Cooking from my books: part 1 in an occasional series.

Cooking books 1Some time ago I was thinking about the number of cookbooks that food fans and keen cooks often accumulate. I’m sure I’m not alone in sticking to one or two favourites from each book and I often cook them from memory, tweaking them along the way to suit personal preferences and the ingredients to hand. Other everyday and special occasion cookery comes from my own invention, the internet, newspapers and magazines, plus Mum’s good old shepherd’s pie, more or less as she made it!

This lead me to conceive the idea of setting myself an exercise: to cook a new recipe from each of my existing books, and blog about it. A caveat: I invariably tweak a recipe, as mentioned above. And if nothing appeals from a book it’s probably time we parted company!

For my first post I cooked Rick Stein’s Baked sea bass with roasted red peppers, tomatoes, anchovies and potatoes, on page 148 of his Seafood book from the 2001 BBC TV series. I chose this for a variety of reasons:

  • I had a beautiful sea bass from Catchbox, a new scheme being trialled here in Chichester and in Brighton (more details below).
  • Rick Stein is one of my food heroes, and appropriately he coined or at least popularised that term in another BBC TV series, during the filming of which I spotted him at the West Dean Chilli Fiesta. Or rather I spotted his dog Chalky and then RS himself at the other end of the lead – RIP Chalky, a great character! I’ve also been lucky enough to eat at RS’s St. Petroc’s Bistro in Padstow. I love his easy presentational style and the way he can deliver what seems like a 5-minute rant about food issues to screen, but in a nice way. And I love fish and his style of food!
  • I neaded a reasonably straightforward recipe as I was getting over a bad chest infection and was tiring easily!

The recipe involved parboiling sliced potatoes and then placing them down the centre of a roasting tin to form a bed for the fish. Plum tomatoes were cut up and placed over the spuds, but reader, I did not peel them for I was unwell, and anyway, life’s too short! And I could have sworn I had some anchovies but apparently not, so I used capers instead for the necessary salty bite to the flavour. Then I added red peppers from a jar – I said I was ill! In my defence, all my shortcuts remained in the spirit of the recipe. I then added previously soaked saffron, home-made chicken stock, home-grown garlic and oregano, salt and pepper and a fair glug of olive oil. It went into the oven to start cooking and I set about the seabass to gut, descale, and attempt that pretty criss-cross pattern along the side of the fish. Things didn’t turn out so pretty as the photo shows!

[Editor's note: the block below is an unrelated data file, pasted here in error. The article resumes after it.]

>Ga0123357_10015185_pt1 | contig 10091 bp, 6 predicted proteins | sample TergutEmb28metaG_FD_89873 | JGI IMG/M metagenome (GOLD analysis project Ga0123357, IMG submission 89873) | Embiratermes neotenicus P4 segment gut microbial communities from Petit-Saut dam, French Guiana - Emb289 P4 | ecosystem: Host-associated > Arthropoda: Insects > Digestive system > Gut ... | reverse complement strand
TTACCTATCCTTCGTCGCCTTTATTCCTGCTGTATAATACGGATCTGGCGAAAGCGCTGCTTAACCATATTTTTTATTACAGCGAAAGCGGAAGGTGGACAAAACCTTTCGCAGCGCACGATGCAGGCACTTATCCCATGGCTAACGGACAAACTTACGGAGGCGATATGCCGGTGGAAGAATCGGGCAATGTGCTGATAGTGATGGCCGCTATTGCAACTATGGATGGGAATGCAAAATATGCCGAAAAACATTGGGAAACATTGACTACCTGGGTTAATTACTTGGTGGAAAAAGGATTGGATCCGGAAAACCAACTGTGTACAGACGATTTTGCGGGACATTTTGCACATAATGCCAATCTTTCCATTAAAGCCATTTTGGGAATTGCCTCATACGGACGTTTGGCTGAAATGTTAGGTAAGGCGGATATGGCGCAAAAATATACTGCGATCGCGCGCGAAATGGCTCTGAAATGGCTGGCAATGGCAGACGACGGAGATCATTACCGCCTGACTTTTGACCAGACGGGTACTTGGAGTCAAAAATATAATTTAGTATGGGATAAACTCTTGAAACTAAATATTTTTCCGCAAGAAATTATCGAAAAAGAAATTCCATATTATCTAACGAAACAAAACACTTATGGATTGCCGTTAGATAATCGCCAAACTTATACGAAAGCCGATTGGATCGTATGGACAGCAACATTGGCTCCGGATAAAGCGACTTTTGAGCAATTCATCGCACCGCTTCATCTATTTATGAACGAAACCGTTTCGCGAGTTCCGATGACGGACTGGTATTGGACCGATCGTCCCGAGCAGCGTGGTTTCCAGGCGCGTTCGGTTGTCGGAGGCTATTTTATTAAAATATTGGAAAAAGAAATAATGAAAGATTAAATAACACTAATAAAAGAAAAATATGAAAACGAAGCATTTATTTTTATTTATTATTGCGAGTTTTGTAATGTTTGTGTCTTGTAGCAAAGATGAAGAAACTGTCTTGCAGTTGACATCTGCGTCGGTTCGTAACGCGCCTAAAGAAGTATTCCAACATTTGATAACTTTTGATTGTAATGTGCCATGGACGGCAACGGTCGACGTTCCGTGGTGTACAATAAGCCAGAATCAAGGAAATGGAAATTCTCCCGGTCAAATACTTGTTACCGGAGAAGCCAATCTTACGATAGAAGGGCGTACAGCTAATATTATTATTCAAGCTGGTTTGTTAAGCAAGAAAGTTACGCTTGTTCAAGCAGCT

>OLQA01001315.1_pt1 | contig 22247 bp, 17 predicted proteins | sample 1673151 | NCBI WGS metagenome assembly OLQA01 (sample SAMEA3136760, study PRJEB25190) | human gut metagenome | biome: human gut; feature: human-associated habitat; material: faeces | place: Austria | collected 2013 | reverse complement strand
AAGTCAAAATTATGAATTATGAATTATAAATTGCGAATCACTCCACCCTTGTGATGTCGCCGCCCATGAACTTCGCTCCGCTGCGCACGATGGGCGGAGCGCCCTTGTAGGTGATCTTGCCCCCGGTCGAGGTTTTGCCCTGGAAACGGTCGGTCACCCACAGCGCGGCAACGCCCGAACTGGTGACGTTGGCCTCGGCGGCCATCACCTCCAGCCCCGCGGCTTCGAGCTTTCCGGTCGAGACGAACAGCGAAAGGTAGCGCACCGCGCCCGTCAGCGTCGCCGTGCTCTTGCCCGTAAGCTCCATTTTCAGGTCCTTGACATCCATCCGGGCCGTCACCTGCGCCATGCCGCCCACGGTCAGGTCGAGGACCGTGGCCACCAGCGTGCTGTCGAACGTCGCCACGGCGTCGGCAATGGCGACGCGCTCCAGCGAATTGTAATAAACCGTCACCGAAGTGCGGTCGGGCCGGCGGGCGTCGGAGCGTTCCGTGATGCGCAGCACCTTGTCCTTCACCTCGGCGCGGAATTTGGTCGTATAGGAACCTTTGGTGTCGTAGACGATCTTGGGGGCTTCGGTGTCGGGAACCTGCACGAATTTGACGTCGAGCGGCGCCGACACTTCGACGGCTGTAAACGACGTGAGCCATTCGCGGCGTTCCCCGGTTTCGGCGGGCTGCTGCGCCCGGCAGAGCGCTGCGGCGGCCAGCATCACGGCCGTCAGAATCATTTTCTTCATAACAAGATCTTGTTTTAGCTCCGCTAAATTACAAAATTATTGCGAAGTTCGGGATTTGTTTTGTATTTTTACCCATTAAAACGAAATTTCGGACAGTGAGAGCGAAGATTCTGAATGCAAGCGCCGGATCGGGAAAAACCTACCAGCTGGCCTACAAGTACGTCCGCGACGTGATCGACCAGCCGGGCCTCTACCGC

Finally the fish was placed over the potatoes, seasoned and applied with more oil, and returned to the oven, with timings adjusted using the time-honoured mental arithmetic and finger-in-the-air method because Rick’s fish was far bigger than mine! It was clearly cooked in that time but failed to brown much even after being flashed under the grill.

Never mind, it tasted GOOD! The fish was delicious and the other ingreadients melted together beautifully. I also roasted some cauliflower to make extra use of the oven, which made a good accompaniment.

Footnote about Catchbox: I’m a big fan of local food and sustainability and have been following the development of Catchbox for some time. We all know about local vegetable box schemes; well this is the same concept but with fish. I was pleased when Jack from Catchbox visited the local Transition Chichester group, to which I belong, then held a launch party (with fish nibbles!) a few weeks later, and I was delighted to sign up for a regular box myself. The Chichester fish is caught by “Pete the Fish” who fishes from a day boat and also supplies my social media client Stansted Park Farm Shop. He had a slow start to the year because of adverse weather conditions, but the fish is coming in thick and fast now, with the bass and scallops two weeks ago, and red mullet and mackerel this week. This is a trial scheme but I hope and expect it to continue!


About Diana in Chichester

Social media marketer working with small businesses, especially in the food, events, and green sectors.
This entry was posted in Chichester, Cookery, Environment, Food, Recipe, Reviews, Sea bass, Sustainability, Sustainable fish, Transition Chichester and tagged , , , . Bookmark the permalink.

4 Responses to Cooking from my books: part 1 in an occasional series.

  1. Great blog Diana, good luck with your cooking project – if I were to do this, it would take forever I have over 200 cookery books, a complete addict when it comes to amazing foodie pictures and recipes. Looking forward to hearing more!

  2. Thanks, Charlotte. I don’t have that many but quite a few. I have restrained myself from buying new ones lately – to a certain extent!

  3. Monica says:

    I have this book and have made that recipe many times (speaking of those recipes from books that you make time and time again). It’s fantastic. 🙂

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